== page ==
RS-485 Transceiver Control
The RS-485 hardware supports four modes of hardware transceiver control. You can use hardware transceiver control to enable and disable your transmitters and receivers so that they function on different bus topologies. The following table lists the status of the transmitters and receivers under each transceiver control mode.
RS-485 Transceiver Control Modes
|Four-wire mode||Always enabled||Always enabled|
|Two-wire mode: DTR controlled with echo||Enabled when DTR asserted||Always enabled|
|Two-wire mode: DTR controlled||Enabled when DTR asserted||Enabled when DTR unasserted|
|Two-wire mode: Auto Control||Enabled when transmitting data||Enabled when not transmitting data|
Use the four-wire mode for most full-duplex systems. In this mode, the transmitter and receiver are always enabled. This mode is the default.
You can use this mode in half-duplex systems where you need to control the transmitter programmatically. In the DTR-with-echo mode, the transmitter is tri-stated when the DTR signal of the UART (Universal Asynchronous Receiver/Transmitter) is unasserted. To transmit, your application first must enable the transmitter by asserting DTR. After the data is fully transmitted, your application unasserts DTR to disable the transmitter. Because the receiver is always enabled in this mode, you receive packets not only from other devices, but also your transmitter. Thus, your receiver echoes all data you transmit.
This mode is similar to the two-wire, DTR-with-echo mode. Although this mode uses the same method as the DTR-with-echo mode to control the transmitter, the hardware automatically disables the receiver whenever the transmitter is enabled. Thus, you do not receive the packets sent from your transmitter.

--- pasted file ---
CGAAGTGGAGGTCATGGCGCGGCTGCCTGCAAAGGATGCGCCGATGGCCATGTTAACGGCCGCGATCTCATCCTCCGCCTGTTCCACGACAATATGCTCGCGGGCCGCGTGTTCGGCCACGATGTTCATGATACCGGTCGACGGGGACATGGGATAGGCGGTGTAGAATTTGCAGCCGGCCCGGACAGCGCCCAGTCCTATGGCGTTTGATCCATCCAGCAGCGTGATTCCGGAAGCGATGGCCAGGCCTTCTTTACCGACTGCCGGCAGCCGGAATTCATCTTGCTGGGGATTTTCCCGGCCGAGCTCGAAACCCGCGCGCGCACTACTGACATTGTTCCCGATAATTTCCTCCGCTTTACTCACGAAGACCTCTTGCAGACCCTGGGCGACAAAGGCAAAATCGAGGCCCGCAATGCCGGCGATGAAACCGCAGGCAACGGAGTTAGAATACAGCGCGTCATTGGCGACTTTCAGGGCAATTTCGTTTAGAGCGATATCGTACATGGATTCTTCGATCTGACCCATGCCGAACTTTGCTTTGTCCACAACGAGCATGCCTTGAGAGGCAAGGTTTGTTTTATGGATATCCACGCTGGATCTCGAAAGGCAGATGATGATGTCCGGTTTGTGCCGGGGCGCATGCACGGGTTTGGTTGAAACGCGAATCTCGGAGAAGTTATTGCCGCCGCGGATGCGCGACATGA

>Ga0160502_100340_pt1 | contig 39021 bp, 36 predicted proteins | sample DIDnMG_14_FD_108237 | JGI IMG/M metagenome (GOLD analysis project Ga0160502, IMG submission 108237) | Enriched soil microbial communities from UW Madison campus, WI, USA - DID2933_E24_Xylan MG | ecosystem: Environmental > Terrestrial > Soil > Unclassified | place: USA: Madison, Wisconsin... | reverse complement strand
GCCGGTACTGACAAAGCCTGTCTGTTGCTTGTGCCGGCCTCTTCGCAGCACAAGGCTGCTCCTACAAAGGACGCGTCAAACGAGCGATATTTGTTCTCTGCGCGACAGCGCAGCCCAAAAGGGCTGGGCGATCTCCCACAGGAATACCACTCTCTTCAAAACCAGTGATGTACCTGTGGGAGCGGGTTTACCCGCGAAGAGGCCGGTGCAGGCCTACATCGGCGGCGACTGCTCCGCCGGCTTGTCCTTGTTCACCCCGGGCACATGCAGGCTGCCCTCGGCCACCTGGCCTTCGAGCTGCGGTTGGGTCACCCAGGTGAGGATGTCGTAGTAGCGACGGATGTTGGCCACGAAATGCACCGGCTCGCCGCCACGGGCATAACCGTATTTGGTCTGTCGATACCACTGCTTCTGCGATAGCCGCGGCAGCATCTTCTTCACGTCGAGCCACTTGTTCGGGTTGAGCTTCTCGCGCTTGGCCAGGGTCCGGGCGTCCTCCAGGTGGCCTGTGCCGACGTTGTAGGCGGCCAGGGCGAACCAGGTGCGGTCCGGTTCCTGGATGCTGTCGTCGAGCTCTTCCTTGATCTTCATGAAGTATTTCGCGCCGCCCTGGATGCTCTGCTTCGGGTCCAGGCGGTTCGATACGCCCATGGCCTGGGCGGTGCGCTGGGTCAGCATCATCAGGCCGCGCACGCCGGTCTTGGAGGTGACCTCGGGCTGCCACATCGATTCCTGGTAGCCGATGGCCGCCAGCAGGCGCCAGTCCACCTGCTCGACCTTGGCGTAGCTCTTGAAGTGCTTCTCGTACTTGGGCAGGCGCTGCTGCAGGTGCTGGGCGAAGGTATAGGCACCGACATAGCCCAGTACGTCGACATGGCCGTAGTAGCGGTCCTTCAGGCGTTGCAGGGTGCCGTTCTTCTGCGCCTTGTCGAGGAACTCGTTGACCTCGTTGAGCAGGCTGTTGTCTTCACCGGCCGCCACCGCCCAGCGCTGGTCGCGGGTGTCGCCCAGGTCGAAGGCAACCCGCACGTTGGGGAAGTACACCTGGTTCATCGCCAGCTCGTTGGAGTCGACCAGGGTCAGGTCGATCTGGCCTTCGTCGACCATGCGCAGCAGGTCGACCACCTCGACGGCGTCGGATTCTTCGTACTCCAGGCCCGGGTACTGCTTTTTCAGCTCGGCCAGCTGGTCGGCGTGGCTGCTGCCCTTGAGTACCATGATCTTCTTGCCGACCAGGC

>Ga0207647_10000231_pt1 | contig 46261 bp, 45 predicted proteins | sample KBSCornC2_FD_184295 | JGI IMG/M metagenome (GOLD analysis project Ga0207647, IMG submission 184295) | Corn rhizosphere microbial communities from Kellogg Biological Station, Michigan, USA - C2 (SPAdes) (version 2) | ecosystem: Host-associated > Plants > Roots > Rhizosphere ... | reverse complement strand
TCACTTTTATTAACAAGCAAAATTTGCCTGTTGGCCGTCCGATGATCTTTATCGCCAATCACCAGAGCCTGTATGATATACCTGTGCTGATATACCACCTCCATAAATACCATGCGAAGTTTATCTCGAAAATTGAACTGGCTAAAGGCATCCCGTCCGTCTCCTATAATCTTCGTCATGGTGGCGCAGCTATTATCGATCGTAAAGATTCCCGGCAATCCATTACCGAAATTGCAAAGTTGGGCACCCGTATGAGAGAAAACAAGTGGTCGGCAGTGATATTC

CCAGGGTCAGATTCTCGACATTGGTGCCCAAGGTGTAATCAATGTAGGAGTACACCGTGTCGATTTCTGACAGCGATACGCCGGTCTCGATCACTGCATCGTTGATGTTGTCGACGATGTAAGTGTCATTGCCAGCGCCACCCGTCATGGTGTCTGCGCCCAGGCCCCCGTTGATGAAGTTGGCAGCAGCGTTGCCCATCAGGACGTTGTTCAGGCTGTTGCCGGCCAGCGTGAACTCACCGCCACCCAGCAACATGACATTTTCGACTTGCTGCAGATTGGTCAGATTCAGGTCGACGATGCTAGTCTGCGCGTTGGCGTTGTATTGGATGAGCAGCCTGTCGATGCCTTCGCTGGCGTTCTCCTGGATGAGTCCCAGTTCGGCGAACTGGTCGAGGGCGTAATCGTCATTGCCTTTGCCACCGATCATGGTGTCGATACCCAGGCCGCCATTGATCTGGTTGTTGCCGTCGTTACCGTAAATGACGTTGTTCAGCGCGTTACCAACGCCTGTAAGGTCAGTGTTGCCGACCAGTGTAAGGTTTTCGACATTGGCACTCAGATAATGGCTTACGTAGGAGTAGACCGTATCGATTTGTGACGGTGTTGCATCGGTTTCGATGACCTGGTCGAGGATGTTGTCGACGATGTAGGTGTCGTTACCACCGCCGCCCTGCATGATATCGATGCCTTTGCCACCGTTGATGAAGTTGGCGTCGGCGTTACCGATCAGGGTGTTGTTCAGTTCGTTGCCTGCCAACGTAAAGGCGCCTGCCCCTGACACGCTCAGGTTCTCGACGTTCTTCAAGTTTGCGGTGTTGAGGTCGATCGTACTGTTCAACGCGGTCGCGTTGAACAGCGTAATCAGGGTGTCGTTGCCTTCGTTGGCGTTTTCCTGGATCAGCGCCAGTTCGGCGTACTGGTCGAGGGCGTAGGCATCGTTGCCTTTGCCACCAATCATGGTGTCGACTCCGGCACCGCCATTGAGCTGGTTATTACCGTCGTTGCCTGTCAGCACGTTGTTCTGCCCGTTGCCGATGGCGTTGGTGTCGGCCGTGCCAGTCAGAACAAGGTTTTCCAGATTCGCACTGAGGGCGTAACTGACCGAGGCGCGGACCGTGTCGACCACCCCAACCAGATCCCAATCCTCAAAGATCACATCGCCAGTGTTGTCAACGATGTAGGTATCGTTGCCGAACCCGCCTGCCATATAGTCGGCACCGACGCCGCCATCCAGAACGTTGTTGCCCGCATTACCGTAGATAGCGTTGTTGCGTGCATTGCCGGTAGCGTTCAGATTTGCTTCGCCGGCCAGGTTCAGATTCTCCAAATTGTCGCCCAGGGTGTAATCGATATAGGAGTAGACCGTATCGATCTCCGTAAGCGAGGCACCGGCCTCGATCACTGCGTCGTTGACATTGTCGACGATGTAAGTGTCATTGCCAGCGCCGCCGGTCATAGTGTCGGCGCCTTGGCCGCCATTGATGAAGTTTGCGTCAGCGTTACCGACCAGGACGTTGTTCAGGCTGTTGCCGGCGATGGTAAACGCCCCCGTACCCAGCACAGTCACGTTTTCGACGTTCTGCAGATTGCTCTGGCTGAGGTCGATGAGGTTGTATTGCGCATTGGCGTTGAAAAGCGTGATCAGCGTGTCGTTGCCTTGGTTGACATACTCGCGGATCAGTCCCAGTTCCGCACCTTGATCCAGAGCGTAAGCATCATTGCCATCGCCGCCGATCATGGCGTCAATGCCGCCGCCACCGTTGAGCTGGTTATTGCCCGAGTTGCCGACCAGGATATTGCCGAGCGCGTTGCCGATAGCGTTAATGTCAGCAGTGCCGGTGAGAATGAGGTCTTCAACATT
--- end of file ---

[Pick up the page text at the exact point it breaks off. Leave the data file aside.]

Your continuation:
In this mode, the serial hardware transparently enables the transmitter and receiver in a two-wire system. Use this mode to remove the burden of transceiver control from your application. The hardware automatically enables the transmitter for each byte to be transmitted. Also, the hardware disables the receiver whenever the transmitter is enabled, so you do not receive the packets sent from your transmitter.
Note When you are communicating with a two-wire device, National Instruments recommends that you use the two-wire Auto Control mode. Because this mode handles the transmitter/receiver enabling for a two-wire connection in your hardware, it reduces the software overhead required to perform this operation in your application program.|
For more information about serial communication in two or four-wire modes, refer to Serial Communication Issues.